Beauty unbound: Flowers in Iranian culture

January 15, 2012 - 15:1
When we are happy, we often remember the times we were sad, perhaps because from the spectacles of fear, happiness is always eyed cautiously for its fleeting and flirtatious nature. But when we are unhappy, we rarely recall our days of joy, perhaps because it takes a lot of courage to hear the faintest memory of laughter in the hollow silence of sorrow. The gravity of grief seems contagious and addictive and the weightlessness of bliss feels indispensable. Life too is a necessity, not an addiction. Addiction is something that keeps dragging you all the time but necessity is something you run after, no matter what the hurdles of the path do to you.
Like many other hopeful schools of thought, Persian worldview encourages us to embolden words of light and disregard those of darkness. Why reinforce the enemy's identity by paying attention to it? In truth, there is no enmity but an absence of friendship. And what is darkness or injustice but the absence of light and justice? In fact, every absence is a call for a necessity, a presence. All empty spaces long to become places with names. 
I must have been in thinking along these lines when I walked into one of the oldest and grandest flower shops in the city as I was walking home a few days ago in the winter cold streets of Tehran. Perhaps, the absence of warmth and the soundless premonition of snow had waited to call me to the company of flowers. Waiting is always snug in the very bud of absence. But waiting for what? Another sun perhaps, or a new shade of blue and the color of hope in the horizon. I need to write about this, I tell myself, I need to write about flowers in the time of weeds. 
As I walk in an aisle of fragrances and hues, I remember reading somewhere that love can turn weeds into flowers. I pick up four Holland roses (or roz-e-holandi, as they are known here) of four different colors and decide on a bouquet for no one in particular. The florist, a young man in his early thirties looks up from the counter as I hand him the flowers. "If you want a bouquet, take one more or just go for three flowers," he says. Before I can ask why, he tells me that in bouquets, odd numbers of flowers are used because the one who presents the bouquet is also a symbolical flower, in a way you are also declaring the beauty of your presence like the flowers you give away. The only time people take even number of flowers, he reiterates, is when they want to declare their love or dislike.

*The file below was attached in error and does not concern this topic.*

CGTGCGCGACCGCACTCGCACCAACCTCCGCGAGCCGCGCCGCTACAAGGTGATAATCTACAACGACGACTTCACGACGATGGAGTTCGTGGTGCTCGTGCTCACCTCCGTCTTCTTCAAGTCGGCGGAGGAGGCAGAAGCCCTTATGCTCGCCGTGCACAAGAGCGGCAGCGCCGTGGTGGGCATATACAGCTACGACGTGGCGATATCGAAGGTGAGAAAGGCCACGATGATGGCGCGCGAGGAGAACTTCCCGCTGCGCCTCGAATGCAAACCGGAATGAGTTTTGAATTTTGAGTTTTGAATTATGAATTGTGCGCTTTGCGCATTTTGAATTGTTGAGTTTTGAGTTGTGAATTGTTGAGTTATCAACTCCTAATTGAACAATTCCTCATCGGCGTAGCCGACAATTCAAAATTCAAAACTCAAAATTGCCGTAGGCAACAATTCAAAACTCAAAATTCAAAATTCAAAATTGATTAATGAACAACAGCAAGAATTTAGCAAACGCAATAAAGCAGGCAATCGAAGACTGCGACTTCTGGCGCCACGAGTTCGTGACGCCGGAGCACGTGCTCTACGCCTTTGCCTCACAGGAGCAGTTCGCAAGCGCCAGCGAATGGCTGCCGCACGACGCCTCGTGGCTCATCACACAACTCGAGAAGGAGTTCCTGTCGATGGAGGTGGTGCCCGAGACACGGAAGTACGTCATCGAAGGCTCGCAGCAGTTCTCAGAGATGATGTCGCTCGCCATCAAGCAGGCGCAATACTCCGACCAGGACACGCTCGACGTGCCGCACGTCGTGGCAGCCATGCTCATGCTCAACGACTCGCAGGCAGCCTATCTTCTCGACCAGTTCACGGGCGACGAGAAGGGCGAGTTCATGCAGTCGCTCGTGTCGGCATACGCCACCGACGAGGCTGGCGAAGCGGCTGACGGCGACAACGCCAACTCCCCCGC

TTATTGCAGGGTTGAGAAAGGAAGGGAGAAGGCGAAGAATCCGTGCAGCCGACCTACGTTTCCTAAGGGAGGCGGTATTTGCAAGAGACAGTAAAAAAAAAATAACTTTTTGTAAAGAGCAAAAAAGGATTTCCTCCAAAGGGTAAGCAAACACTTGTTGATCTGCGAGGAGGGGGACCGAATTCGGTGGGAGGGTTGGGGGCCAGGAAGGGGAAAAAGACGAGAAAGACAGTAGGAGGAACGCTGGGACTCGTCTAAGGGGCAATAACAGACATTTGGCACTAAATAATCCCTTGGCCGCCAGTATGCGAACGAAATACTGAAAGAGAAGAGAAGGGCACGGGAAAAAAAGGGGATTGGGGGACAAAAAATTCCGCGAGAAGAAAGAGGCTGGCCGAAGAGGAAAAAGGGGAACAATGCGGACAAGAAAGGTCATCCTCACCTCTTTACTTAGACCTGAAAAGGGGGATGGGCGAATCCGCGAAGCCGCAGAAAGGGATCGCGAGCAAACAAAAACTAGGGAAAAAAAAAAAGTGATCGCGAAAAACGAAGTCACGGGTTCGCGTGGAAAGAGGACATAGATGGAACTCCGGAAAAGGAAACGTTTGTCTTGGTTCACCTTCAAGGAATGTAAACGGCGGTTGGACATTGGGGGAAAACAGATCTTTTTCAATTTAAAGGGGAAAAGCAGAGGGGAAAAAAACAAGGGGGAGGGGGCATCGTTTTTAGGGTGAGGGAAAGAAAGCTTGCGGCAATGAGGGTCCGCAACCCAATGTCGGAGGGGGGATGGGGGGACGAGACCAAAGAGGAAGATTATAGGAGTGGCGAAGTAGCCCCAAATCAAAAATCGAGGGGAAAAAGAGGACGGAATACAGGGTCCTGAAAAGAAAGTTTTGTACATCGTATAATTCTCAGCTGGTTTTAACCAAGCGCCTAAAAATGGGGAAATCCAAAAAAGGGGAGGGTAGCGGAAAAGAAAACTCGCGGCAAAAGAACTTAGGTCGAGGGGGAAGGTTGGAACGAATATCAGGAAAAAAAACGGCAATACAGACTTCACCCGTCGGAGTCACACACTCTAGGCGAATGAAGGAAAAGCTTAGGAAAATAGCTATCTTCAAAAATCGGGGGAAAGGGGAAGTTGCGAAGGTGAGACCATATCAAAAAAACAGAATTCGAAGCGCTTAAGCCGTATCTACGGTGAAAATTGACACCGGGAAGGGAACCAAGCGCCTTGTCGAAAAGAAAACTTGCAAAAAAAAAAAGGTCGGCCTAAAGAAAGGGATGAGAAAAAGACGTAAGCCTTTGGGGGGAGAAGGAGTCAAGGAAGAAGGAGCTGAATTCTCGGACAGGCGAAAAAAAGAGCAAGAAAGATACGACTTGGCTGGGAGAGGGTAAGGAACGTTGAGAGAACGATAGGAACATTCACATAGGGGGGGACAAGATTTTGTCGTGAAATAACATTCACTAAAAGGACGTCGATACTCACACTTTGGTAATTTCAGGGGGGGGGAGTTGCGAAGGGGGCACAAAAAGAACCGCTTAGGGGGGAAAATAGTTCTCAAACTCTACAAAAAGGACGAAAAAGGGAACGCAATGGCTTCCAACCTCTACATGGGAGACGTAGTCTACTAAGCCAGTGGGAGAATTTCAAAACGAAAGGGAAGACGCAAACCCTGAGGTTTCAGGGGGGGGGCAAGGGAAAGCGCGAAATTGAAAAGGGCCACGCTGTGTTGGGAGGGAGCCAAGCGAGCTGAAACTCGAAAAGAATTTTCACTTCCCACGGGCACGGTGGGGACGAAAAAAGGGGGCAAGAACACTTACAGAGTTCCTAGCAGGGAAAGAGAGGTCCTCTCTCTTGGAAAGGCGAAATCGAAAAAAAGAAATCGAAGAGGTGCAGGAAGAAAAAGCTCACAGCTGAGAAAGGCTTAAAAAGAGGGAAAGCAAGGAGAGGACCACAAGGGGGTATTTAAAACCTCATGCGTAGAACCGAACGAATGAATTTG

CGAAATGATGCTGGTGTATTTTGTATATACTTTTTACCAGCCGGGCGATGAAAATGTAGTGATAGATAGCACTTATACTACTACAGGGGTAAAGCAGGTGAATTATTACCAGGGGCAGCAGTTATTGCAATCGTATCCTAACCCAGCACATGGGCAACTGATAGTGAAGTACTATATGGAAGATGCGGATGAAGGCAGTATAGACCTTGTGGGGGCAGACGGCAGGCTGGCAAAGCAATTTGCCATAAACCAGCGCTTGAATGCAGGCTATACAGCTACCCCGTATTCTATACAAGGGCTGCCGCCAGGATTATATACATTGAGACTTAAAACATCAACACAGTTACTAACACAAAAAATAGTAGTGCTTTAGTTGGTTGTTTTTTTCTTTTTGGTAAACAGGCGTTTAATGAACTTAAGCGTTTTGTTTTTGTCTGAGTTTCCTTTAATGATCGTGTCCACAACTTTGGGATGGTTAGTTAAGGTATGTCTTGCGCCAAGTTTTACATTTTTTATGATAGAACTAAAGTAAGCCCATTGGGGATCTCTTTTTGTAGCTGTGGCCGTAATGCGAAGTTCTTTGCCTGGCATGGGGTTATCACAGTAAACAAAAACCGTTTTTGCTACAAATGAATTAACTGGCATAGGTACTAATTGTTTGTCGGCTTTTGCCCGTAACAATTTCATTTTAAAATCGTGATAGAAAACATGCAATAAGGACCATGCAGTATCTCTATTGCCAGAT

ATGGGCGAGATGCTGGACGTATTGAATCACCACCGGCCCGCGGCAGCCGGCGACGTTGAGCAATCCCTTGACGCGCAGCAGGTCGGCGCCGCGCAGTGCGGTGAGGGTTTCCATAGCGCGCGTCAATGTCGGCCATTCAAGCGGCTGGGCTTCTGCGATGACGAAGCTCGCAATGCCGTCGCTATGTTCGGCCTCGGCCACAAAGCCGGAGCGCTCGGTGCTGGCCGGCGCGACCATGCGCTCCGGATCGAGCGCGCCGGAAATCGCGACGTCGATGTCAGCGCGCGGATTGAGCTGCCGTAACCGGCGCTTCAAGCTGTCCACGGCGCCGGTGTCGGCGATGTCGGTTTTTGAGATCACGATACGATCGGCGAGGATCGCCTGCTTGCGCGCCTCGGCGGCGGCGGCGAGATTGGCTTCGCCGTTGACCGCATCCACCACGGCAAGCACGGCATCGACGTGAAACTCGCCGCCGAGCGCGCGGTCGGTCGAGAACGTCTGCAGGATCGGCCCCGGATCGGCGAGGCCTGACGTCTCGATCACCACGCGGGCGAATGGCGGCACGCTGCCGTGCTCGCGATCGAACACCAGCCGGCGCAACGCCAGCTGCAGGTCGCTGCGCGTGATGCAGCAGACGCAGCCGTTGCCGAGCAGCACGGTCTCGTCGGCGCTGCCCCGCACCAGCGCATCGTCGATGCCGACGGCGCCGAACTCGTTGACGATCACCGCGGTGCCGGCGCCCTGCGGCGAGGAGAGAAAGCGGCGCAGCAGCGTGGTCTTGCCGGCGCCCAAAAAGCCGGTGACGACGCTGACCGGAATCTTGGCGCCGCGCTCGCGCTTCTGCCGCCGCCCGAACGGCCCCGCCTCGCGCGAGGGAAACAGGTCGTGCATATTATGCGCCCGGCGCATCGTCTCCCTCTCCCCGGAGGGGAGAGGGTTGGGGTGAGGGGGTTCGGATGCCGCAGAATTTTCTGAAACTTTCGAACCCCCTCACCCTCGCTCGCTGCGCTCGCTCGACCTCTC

My mind runs in colors. "Do you mean yellow flowers?" I ask, somewhat rhetorically. I too had heard yellow flowers were a symbol of dislike. "But why give flowers to someone you don't like? That is one costly way of declaring hostility," I remarked hardly able to hide the glee in my voice. But the florist who was already engrossed in arranging the flowers did not even look up, "We are supposedly civilized human beings. You don't need to yell or shout your dislike. You can send flowers instead." Like or dislike, I think yellow flowers are just as beautiful as any. "When yellow flowers are used in even numbers they carry that message, otherwise they are a symbol of loyalty," he says as he adds a few other decorative plants to my bouquet. So, even flowers are not safe from human stereotypes. Not wanting to miss the chance of being a flower, I pick up one more, a blue rose and place it on the counter next to the red, green, pink and white roses. What do these colors stand for? Love, life, compassion and innocence? I am not sure. All are natural except for blue which is actually the triumph of human pigmentation over genetic limitation. Blue flowers are cultivated, says the florist, because they are high in demand. Why? Perhaps because we simply cannot resist the temptation of things we cannot have.
Smiling, I recall a blue rose instance from my childhood: When the seemingly ugly gentleman in the Beauty and the Beast story (Fielder Cook's television series), magically presented the beautiful girl of his dreams with a blue rose; she dismissed them as "ugly and unnatural". Unnatural, yes but definitely not ugly. At least not as unsettling as the day when the science class teacher first told us that the sky was not really blue and that from the sun it borrowed its glorious hue.